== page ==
Beware the Shape-shifter:
The threat across the pond
"Could this happen to us?" This is the question facing officials and hunters in North America in light of an emerging disease in deer and elk.
Eleven U.S. states (Colorado, Illinois, Kansas, Minnesota, Montana, Nebraska, New Mexico, Oklahoma, South Dakota, Wisconsin, and Wyoming) and two Canadian provinces (Alberta and Saskatchewan) have reported cases of chronic wasting disease (CWD), a prion disease that causes progressive weight loss, excessive salivation and urination, and inevitable death.
Affecting wild and captive mule deer, white-tailed deer and Rocky Mountain elk, CWD is endemic in northern Colorado and southern Wyoming. Scientists have recognized CWD as a clinical syndrome for more than 30 years, but the disease may have been present in free-ranging deer populations for more than 40 years. One thing that's clear is that CWD is a highly contagious disease, particularly in captive settings.
Telling has partnered with Colorado State University and recently received a $2.6 million share of a seven-year, $8.4 million grant from the National Institute of Allergy and Infectious Diseases, part of NIH. Colorado State's portion will fund an emerging disease research center, in Fort Collins, focused on CWD. This is one of seven centers supported by NIH in a new push to explore emerging infectious diseases.
The Colorado Department of Wildlife facility in Fort Collins has been at the center of CWD research for a number of years. "We know that deer and elk that are introduced into the Fort Collins facility develop CWD at a very high rate," Telling says. "But we don't know exactly how." Scientists speculate bodily fluids like saliva or urine may transmit the disease, and animals that are confined have a greater chance of exposure to other animals. Efforts to sanitize the facility have been unsuccessful.
Shipping deer and elk across state lines for breeding purposes has most likely played a role in the spread of CWD. And it's possible that efforts such as Kentucky's aggressive program to reestablish a free-ranging elk herd in Eastern Kentucky, which started in 1997, may have brought the disease to the Bluegrass. No deer or elk in Kentucky have been diagnosed with CWD, but elk were imported from two states (Kansas and Nebraska) currently battling the disease.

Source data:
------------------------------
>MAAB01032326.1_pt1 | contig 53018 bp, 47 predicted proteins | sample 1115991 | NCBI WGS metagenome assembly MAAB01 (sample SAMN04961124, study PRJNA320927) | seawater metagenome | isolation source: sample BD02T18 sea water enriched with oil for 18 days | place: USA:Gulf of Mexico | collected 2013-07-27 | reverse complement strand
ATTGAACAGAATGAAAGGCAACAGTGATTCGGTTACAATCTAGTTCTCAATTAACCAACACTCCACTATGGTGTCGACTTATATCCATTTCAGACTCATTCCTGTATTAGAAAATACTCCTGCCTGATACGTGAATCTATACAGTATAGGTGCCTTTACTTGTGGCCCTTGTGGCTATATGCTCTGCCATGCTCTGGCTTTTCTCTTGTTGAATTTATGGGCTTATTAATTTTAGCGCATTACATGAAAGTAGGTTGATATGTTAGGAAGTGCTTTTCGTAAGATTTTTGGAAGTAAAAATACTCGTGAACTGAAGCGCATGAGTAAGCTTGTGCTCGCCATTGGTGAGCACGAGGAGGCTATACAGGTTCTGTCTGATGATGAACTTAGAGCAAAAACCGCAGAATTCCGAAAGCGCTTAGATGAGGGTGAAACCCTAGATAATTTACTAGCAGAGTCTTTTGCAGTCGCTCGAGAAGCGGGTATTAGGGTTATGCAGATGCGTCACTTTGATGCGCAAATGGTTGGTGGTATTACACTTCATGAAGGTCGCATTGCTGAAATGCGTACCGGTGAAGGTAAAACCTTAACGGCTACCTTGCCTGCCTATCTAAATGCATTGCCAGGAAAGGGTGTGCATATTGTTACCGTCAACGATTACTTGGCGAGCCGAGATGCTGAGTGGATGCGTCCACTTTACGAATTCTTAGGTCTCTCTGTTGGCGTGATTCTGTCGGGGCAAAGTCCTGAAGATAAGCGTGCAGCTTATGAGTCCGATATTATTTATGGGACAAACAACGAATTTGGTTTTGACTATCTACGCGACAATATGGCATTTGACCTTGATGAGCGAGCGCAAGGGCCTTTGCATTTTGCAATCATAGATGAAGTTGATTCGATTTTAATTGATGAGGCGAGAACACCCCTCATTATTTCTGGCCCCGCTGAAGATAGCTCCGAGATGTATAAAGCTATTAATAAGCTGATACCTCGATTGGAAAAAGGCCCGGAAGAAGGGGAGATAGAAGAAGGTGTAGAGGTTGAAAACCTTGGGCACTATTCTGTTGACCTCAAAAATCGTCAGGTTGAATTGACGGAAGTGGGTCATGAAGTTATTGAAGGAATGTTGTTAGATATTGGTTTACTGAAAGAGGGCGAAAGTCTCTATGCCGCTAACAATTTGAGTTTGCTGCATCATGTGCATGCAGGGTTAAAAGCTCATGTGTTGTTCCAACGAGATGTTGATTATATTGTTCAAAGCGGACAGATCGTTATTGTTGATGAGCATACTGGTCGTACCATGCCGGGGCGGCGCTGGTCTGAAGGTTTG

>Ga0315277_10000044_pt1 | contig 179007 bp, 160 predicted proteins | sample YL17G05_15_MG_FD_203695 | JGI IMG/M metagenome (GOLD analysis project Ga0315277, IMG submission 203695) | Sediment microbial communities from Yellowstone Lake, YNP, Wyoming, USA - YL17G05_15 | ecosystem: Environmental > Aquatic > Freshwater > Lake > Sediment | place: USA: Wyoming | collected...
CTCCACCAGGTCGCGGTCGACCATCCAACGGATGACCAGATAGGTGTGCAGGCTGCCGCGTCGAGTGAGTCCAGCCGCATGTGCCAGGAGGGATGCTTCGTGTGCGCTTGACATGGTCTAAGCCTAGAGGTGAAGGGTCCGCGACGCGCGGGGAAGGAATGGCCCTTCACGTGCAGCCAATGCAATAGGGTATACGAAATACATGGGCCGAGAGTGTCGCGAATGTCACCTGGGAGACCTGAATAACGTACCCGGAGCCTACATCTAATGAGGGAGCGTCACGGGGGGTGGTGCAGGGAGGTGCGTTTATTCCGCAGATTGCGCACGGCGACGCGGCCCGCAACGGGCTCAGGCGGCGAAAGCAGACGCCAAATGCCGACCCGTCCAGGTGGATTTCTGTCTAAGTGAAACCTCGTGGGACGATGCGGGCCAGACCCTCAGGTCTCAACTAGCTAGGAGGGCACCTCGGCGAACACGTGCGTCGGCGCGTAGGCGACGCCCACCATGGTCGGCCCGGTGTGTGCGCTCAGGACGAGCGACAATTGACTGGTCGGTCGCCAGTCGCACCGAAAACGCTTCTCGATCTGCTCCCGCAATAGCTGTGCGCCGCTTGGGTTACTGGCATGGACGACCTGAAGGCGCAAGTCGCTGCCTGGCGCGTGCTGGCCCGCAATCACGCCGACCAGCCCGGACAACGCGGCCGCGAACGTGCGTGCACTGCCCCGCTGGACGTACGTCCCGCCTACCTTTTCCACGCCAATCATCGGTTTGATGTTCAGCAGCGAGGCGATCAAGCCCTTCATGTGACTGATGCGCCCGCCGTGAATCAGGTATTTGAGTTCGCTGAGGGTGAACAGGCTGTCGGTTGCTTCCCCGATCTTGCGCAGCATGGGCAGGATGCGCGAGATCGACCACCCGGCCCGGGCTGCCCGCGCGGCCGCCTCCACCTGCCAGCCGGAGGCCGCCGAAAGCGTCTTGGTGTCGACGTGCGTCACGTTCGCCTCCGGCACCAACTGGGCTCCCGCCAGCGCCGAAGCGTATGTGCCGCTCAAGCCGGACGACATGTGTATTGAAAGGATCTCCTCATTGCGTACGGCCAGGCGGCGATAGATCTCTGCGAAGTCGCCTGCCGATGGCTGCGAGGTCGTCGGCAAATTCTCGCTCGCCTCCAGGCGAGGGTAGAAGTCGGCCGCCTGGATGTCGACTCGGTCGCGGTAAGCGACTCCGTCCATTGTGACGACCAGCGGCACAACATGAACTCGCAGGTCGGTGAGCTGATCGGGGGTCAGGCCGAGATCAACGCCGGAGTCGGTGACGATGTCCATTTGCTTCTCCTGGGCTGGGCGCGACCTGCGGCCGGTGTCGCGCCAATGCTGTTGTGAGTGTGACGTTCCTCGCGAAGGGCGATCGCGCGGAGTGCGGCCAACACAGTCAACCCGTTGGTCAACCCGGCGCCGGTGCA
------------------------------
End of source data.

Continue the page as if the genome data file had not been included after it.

Telling has discussed strategy with the Kentucky Department of Fish and Wildlife Resources, and, according to Jonathan Gassett, wildlife division director, that department, in cooperation with the Kentucky Department of Agriculture and the Kentucky Alternative Livestock Association, created regulations in July 2002 to protect the state from possible CWD infection. In November, Kentucky Governor Paul Patton issued an executive order placing a temporary moratorium on the import or export of deer and elk. Gassett says deer and elk resources in Kentucky contribute more than $300 million annually to the state's economy through hunting, wildlife viewing and employment related to those activities.
When the CWD threat came to light, hunters were told not to eat organs known to harbor prions, like the brain, spinal cord, tonsils, eyes, spleen, and lymph nodes; and they were warned to wear rubber gloves when processing animal carcasses.
"We don't know if this disease can transmit to other animals, in particular livestock that share pastures with deer and elk in the West," Telling says. "Could CWD cross the species barrier to create a BSE-like disease in cattle or a scrapie-like disease in sheep? And more importantly, we don't know anything about whether this disease will cause problems in humans, and this is a particularly important question in light of the emergence of new variant CJD in Europe.
"The stakes are a lot higher than 15 to 20 years ago," he says. "The CDC, USDA and NIH are very concerned about this disease because they don't want a mad cow epidemic on their hands."
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